On January 1, 2015, companies that use labor contractors to supply workers will share legal responsibility for paying their wages and providing worker's compensation coverage. Under Assembly Bill 1897, recently signed into law by Governor Jerry Brown, companies will be liable for wages and other penalties in the event a labor contractor fails to pay its employee or secure valid worker's compensation coverage.
A.B. 1897 applies to companies that obtain workers from a contractor to perform labor within the usual course of business, such as companies that hire temporary staff from an agency. The bill does not apply to (1) companies with less than 25 workers, including workers obtained by a labor contractor; (2) companies with five or fewer workers obtained by a labor contractor; or (3) workers supplied by nonprofit organizations, labor organizations or apprenticeship programs that operate under a collective bargaining agreement, or a motion picture payroll service company.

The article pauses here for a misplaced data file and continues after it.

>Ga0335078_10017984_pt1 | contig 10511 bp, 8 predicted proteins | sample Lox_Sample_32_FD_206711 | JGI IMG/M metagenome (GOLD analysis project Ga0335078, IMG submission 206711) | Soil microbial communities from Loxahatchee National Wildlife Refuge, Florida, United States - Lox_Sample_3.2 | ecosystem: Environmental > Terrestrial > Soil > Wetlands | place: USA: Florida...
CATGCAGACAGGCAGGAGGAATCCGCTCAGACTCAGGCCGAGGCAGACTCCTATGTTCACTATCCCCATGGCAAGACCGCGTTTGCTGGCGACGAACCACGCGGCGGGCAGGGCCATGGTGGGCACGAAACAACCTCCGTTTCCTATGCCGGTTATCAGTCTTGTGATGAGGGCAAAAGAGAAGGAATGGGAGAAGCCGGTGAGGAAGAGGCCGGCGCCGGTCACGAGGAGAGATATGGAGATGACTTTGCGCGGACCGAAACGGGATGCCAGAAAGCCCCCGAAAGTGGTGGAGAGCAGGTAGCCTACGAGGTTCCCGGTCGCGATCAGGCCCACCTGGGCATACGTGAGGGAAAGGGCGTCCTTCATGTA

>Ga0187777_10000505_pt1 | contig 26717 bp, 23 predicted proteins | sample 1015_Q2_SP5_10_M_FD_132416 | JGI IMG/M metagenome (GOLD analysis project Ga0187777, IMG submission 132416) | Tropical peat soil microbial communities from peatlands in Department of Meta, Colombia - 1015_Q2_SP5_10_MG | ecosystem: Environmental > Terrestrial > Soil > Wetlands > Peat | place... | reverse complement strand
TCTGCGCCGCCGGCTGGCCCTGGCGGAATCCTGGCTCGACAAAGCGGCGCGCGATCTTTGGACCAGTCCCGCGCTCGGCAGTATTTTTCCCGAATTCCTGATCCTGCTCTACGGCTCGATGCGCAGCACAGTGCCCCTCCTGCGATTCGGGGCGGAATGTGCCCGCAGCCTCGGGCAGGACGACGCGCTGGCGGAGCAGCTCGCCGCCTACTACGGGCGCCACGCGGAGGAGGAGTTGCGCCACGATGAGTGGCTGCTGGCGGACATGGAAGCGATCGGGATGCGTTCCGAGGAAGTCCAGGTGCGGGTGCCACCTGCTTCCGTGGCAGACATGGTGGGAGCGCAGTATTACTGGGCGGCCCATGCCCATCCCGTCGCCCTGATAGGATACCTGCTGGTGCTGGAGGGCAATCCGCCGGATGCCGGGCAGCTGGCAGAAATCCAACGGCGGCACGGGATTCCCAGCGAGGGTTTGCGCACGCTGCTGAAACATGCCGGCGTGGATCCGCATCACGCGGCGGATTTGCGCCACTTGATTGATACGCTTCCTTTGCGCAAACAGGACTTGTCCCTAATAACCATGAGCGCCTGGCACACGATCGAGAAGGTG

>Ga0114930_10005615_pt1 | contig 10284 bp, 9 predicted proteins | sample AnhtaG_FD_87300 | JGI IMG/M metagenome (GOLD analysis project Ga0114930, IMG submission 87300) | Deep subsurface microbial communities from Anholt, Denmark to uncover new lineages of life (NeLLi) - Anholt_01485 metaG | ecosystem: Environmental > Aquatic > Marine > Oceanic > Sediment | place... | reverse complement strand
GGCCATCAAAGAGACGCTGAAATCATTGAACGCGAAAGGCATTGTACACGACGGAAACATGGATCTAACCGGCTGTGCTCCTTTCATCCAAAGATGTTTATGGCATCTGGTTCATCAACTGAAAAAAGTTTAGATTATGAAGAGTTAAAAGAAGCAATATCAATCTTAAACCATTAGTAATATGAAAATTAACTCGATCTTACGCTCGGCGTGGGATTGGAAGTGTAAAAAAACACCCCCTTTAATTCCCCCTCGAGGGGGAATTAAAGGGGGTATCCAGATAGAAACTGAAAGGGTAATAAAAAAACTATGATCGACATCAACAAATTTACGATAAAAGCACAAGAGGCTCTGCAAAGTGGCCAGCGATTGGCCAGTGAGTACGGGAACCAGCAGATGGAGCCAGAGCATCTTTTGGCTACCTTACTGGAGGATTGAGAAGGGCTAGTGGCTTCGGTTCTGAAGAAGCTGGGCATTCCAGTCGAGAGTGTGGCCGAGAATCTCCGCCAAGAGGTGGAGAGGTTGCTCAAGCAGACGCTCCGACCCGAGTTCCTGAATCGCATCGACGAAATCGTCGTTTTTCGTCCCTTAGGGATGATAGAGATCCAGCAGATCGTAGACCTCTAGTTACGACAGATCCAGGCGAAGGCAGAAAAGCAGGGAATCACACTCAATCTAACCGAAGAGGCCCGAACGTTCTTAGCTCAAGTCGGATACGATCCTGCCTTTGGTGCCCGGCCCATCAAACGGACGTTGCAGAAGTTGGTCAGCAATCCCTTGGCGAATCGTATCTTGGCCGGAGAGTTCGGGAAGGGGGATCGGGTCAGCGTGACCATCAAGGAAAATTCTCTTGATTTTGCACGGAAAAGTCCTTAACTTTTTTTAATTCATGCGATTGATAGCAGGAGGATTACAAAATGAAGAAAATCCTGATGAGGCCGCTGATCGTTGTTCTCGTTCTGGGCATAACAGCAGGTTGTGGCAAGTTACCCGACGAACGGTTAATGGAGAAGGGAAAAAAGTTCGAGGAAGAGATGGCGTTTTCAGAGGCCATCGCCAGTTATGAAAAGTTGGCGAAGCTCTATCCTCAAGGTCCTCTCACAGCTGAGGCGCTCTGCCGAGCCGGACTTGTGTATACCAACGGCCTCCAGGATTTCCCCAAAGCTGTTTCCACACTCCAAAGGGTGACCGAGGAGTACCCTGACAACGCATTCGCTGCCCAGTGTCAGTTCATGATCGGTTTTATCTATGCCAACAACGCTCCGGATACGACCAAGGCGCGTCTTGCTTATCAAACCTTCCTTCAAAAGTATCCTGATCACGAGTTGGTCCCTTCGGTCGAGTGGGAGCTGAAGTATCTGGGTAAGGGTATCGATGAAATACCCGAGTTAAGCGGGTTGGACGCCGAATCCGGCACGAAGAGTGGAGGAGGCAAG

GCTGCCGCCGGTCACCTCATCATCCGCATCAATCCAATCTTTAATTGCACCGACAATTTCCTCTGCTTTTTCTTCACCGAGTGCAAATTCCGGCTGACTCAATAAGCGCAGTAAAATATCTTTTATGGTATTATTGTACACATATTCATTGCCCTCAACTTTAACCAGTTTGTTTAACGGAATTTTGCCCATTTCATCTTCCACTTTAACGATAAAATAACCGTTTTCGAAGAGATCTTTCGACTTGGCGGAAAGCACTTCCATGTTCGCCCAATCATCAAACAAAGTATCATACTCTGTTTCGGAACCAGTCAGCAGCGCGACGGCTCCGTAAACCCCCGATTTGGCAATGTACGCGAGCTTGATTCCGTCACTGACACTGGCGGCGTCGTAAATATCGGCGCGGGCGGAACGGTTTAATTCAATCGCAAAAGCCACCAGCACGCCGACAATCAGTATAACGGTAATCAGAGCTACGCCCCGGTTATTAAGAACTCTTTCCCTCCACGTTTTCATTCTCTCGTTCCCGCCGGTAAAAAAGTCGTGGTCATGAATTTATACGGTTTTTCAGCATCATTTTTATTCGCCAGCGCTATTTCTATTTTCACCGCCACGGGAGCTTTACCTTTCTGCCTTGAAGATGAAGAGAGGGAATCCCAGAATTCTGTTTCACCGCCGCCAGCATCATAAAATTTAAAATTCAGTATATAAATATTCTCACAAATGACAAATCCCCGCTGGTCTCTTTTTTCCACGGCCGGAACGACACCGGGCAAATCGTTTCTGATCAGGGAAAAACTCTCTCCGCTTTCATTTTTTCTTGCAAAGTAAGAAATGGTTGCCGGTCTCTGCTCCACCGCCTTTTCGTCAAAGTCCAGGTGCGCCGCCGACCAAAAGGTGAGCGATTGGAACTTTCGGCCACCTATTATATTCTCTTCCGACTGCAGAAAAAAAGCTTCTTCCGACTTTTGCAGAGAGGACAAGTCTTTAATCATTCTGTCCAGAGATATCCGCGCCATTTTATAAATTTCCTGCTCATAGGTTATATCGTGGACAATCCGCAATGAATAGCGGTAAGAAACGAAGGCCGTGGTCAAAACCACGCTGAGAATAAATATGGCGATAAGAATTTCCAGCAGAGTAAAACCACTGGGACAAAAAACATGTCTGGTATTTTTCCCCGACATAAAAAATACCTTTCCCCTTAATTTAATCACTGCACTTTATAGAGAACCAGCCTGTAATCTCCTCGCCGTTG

The practical effect of this new law is that a company may no longer deny liability for wages by arguing that it is not the contracted worker's employer. Legal responsibility for wages and workers' compensation coverage is shared regardless of whether the company and the contractor have a contract, and regardless of whether the company had knowledge of the violations. Further, the law does not require that the worker first exhaust legal efforts to recover against the contractor. The worker may, after giving 30 day's advance notice, bring a civil claim against the company without first seeking to obtain relief from the contractor.
A company may, however, still contractually require a contractor to indemnify it if the company is required to pay wages. Therefore, to prepare for this new law, companies using contractors to supply workers should carefully review their contractor agreements to strengthen indemnification provisions and contractor promises to pay their workers and provide worker's compensation coverage.